Veridicalism Versus Presuppositionalism: A Review Article -- By: Gordon H. Clark
JETS 24:2 (June 1981) p. 163
Veridicalism Versus Presuppositionalism: A Review
Crucial Questions in Apologetics. By Mark Hanna. Baker, 1981, 139 pp., $5.95.
Professor Hanna’s ambitious aim is to construct an apologetic method, named Veridicalism, to avoid “the stalemate between Presuppositionism [sic] and Verificationism.” Or, one might say, between fideism and empiricism; or, again, between apriorism and the tabula rasa theory. Of course, these terms need some definition. Yet the first three-quarters of the book is sparse in definition. One must read almost a hundred pages before finding out what some important terminology means and then go back and read the whole again. There are two definitions given near the beginning, but sometimes a later definition is substantially different from the earlier one.
One of these terms thus ambiguous is “fideism” or “presuppositionism.” The two words seem always to be synonymous, and since the author aims to present a theory that is neither fideistic nor verificationistic, neither Calvinistic nor Arminian, the term “fideism” should be restricted to a single, well-defined meaning throughout the book. But this is not the case.
Preparing for a definition, the author begins by asserting that fideism destroys the possibility of truth and knowledge (p. 17), so that “every view, irrespective of its absurdities, is on the same epistemological footing with every other view” (p. 18). On the same page he asks, “Can one be a fideist and avoid such a consequence?”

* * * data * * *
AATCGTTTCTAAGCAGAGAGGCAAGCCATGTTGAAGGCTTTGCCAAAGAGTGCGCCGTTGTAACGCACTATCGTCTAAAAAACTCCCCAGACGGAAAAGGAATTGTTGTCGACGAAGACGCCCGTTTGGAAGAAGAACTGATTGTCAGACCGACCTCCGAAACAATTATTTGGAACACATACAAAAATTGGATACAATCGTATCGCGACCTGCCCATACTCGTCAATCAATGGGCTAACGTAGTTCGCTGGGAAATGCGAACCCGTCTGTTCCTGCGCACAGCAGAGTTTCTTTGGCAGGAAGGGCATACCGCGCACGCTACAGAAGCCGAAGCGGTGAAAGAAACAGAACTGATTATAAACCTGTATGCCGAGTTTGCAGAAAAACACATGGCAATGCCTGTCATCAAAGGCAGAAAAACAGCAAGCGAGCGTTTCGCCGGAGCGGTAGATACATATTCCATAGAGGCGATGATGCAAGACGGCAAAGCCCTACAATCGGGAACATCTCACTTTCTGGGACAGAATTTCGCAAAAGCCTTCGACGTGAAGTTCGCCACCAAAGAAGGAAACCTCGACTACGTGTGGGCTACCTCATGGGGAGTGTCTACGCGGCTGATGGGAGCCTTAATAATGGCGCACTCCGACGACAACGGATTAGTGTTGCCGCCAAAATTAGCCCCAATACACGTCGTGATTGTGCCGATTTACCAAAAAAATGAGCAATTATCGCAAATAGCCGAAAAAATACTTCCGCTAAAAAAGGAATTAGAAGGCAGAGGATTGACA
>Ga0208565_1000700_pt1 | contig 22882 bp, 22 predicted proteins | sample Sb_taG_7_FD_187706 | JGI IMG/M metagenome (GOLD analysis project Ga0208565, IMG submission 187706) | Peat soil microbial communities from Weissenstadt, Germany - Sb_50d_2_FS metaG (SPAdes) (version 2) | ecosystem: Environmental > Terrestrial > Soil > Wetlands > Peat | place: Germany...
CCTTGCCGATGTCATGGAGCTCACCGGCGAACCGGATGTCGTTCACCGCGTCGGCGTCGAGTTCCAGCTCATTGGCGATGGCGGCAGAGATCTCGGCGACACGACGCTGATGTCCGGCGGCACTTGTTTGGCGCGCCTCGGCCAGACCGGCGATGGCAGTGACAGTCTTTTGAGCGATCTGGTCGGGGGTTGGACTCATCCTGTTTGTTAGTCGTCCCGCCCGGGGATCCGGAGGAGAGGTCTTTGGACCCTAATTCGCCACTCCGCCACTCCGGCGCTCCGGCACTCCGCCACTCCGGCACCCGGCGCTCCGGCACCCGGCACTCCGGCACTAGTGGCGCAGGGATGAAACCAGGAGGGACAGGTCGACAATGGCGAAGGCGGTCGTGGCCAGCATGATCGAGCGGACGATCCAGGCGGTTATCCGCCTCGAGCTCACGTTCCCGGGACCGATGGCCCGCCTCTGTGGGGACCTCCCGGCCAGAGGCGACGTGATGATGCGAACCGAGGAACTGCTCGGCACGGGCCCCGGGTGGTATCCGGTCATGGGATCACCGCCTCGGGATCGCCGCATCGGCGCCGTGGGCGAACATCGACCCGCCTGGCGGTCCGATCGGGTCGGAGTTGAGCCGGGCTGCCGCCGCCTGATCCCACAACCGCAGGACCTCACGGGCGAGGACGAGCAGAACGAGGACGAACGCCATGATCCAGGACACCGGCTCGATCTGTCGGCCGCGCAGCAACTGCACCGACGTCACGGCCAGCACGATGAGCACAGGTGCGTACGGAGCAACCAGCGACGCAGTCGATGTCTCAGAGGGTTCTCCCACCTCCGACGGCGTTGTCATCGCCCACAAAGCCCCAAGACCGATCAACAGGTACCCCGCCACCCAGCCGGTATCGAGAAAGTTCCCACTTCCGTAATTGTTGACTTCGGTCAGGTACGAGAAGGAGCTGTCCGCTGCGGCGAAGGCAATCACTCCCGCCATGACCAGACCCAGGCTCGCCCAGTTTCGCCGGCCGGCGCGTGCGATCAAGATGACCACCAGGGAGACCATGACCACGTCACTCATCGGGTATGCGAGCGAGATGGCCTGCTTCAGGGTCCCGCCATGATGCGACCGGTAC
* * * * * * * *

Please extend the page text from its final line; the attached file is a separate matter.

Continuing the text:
Properly speaking, this is a description rather than a definition. In actuality it is a conclusion that should be drawn only after valid arguments have been given to support it. Yet it reveals some important characteristics that the author thinks he sees in the nature of fideism. But if so one must ask, “Are there any fideists loose in the neighborhood?” Does anyone claim to hold a view that his description fits? In what books may we find his description accepted and defended? Maybe there are such people, but who are they and what reasons do they offer in favor of this position?
Barth and Brunner may be two satisfactory examples. But are these two theologians presuppositionalists? Or, to make the question clearer, are there two sorts of fideism—one that fits Hanna’s description and claims that no theory is better than any other, and a second type of fideism that denies an equal epistemological basis to absurdities? Can there not be a presupposition that insists on the difference between truth and falsity? I could mention two names in support of this contention. Now the author has several good pages defending fixed truth and the necessity of logic. Indeed, ...
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